Welcome to the Inspiration Diaries! Last year we had six writers – three published, three on their way – checking in each month as a sort of ‘year in the writing life’. (You can catch up here.) This year we’re doing things a little differently. Three new Inspiration Project graduates will give us a monthly insight into their writing lives (see below for this month’s installment), but first Catherine, Carmel and Hazel will be taking it in turns to share some writing advice in our new series, 5 Steps To…
5 Steps To… Staying Connected
They say writing is a lonely profession and perhaps never more so when we can’t leave the house (weeps into extra large G&T). But, fear not. There’s no need to be entirely isolated while self-isolating because if there’s one silver lining to come out of all this, it’s seeing the many brilliant ways in which people are staying connected with readers, with each other, and with writing events that can’t go ahead in the flesh, so to speak. Here are a few tips to help you stay connected with the publishing industry and other writers, and to help you stay the course, and, well, stay sane.
- Sign up for virtual festivals. So many writing events, carefully planned and curated for months and months, have been cancelled (more weeping and gin), but it is amazing to see so many events going ahead in a virtual format. Cuirt became a digital literature festival in April and was a resounding success, Big Book Weekend had an amazing line-up last weekend celebrating the best of the cancelled British book festivals, and Hay Festival is currently taking reservations for its free virtual events from 18-31 May. Sign up, plug your headphones in, and enjoy!
- Attend virtual book launches. It’s been so upsetting to watch lots of friends have all their book launch plans crushed by coronavirus, but it has also been very encouraging to see innovative virtual launches via Facebook Live, Zoom, Twitter Q&As etc. Lots of book launch parties are happening on social media, and are accessible to anyone with a half decent WiFi connection. Grab a quarantini and watch, listen, learn, and participate, all from the comfort of your sofa in your PJs. What could be better?
- Interact with other writers and readers. All writers need support right now, so there really is no better time to read like mad and rave about books on your social media channels. It’s amazing how much a lovely tweet, private message, or email can lift a flagging author in lockdown, so don’t hold back. Share the love, while we make sure we don’t share the virus. And be brave with your own social media. I’ve started doing a weekly video on my Facebook page to stay connected with my readers. I’ve gradually got over my loathing of seeing myself on camera, and if nothing else, it’s an excuse to put on makeup once a week! Take a look here if you’re interested.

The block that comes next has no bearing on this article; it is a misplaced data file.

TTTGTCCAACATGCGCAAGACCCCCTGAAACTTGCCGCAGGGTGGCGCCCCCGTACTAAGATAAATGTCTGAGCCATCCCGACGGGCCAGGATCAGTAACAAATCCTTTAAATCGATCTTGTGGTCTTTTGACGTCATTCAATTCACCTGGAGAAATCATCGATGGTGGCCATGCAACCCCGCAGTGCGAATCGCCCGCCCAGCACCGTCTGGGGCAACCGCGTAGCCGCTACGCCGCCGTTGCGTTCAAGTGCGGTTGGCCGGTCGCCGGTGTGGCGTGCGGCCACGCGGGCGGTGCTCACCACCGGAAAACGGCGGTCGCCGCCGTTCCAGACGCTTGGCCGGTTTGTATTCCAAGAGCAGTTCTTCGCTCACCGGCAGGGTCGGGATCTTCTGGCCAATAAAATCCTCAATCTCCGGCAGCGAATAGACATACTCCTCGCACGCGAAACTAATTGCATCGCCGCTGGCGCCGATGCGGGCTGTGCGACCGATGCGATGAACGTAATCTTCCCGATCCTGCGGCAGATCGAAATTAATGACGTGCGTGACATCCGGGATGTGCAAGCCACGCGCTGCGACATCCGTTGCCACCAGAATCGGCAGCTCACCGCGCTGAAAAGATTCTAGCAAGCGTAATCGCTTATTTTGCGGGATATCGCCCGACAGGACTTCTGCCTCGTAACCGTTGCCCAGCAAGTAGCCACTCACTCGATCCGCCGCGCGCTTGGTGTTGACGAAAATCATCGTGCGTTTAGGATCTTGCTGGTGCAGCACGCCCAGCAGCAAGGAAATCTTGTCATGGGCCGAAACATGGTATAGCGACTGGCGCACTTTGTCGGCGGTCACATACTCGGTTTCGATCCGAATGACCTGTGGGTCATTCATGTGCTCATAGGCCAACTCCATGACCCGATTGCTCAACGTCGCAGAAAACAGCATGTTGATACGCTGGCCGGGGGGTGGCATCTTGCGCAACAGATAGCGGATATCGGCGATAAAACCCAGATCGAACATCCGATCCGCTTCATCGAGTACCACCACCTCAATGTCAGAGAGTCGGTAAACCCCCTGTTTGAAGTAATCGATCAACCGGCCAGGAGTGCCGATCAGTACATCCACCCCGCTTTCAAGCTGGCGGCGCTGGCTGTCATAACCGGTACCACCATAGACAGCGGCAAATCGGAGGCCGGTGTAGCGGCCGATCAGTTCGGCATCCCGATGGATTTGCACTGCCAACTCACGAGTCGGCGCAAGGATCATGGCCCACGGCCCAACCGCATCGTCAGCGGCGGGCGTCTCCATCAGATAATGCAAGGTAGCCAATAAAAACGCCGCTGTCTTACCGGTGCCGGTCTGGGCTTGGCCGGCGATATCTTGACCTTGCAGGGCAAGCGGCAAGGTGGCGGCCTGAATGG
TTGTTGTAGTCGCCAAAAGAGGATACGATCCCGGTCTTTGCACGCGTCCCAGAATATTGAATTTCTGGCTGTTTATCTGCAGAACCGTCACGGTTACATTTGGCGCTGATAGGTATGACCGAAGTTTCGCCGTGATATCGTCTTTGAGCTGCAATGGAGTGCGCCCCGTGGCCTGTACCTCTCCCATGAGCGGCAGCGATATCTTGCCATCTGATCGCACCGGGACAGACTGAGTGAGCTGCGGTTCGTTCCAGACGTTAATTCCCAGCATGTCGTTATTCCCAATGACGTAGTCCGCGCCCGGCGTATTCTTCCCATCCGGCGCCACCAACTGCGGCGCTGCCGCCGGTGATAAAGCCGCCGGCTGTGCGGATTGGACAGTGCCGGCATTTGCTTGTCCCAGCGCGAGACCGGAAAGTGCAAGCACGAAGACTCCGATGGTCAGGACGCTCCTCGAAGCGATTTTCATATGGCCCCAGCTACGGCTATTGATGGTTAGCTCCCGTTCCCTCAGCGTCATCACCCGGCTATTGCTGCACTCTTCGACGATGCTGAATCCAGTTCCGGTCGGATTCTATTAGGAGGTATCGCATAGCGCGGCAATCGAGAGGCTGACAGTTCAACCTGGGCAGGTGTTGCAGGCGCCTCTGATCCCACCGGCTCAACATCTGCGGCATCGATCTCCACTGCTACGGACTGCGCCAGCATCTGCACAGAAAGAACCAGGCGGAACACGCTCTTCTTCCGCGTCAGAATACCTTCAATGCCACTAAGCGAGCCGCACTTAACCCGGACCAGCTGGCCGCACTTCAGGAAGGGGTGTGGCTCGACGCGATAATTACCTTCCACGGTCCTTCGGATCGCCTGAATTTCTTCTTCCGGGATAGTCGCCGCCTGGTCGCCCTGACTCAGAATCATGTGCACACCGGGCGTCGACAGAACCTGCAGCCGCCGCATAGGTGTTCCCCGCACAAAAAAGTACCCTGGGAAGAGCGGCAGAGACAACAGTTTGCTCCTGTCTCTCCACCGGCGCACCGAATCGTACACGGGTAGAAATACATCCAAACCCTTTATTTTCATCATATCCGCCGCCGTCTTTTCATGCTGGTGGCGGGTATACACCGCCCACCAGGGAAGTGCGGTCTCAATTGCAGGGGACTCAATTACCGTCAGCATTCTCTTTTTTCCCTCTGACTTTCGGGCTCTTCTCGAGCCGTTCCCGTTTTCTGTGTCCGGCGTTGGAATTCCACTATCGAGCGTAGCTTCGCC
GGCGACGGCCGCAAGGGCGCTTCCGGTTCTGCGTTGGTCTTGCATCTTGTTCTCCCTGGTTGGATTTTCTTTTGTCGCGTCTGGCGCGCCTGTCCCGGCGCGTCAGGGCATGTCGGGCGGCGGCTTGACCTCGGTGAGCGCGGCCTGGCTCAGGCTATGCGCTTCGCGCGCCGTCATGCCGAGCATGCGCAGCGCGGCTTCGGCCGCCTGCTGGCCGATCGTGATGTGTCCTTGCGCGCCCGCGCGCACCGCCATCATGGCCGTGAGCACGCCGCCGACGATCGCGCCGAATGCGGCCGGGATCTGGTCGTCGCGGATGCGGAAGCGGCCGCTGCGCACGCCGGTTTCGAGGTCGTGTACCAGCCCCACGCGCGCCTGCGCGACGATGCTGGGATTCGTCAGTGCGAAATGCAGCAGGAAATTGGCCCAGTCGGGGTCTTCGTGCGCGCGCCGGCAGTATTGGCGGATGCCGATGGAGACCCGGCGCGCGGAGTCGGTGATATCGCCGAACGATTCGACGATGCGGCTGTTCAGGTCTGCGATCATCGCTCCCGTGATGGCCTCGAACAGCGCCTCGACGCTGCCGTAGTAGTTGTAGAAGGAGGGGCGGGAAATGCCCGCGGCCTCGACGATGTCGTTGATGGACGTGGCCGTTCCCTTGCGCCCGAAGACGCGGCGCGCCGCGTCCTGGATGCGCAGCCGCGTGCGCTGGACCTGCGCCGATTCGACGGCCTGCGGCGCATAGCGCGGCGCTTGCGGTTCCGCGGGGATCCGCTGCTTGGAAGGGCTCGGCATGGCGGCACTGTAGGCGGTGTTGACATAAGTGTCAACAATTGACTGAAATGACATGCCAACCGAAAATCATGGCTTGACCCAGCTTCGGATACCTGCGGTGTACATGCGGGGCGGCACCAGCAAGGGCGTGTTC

- Buy books and pre-order. Order online. Go mad. Buy everything you always meant to read but never got around to, and better still, pre-order new releases. Pre-orders can really help create buzz around a book, and help keep the industry moving at a time when we can’t move much further than the end of the road. All bookshops need our help and support, especially some of the smaller indie bookshops, so please remember to shop local, even when shopping online. Share your thoughts and reviews. Start a virtual book club, or turn your existing book club into a virtual one. Let’s all play our part in keeping the publishing alive and well.
- Keep writing. Even if it’s only a few words a day, try to water your WIP now and again. It will bloom, in time.
Have you been to any virtual events or launches? Are you doing anything creative on your own social media pages? Let us know in the comments below, and stay safe and well. Now, over to our Class of 2020 …
No doubt I’m not the first to think this, but this morning when my alarm went off at six thirty, the same time it always does, blasting Highway 20 Ride by the Zac Brown Band, the same song it always plays, I leaned over, turned it off and said to myself…Good grief, I’m Phil in Groundhog Day. Even if you haven’t seen the movie, you probably know the plot. Bill Murray plays the main character, Phil, who appears destined to relive the same day (February 2nd) over and over until he learns the lesson(s) which will help him evolve and break the loop.
Most mornings my biggest challenge is trying to figure out what day it is. As the days click by, each often indistinguishable, I’ve convinced myself it doesn’t really matter, unless of course it’s trash day. At the moment, my routine is some variation of the following; coffee, write, walk, clean, cook, eat, wine, read, shower, chat/zoom with family/friends, sleep, REPEAT.
Theoretically, in the movie, Phil had all the time in the world to figure things out. In fact one website estimates he endured Groundhog Day for eight years, eight months and sixteen days. Which makes sense when you take into consideration all the skills he mastered. Isn’t it an interesting question to ponder…What would you do with all the time in the world? Despite occasionally feeling as if we are stuck in the Twilight Zone, we are in fact living in the real world. We don’t have an infinite amount of time to figure things out and a ‘do over’ isn’t always possible, but as each day passes, I can’t help but wonder if there is a lesson I am meant to be learning.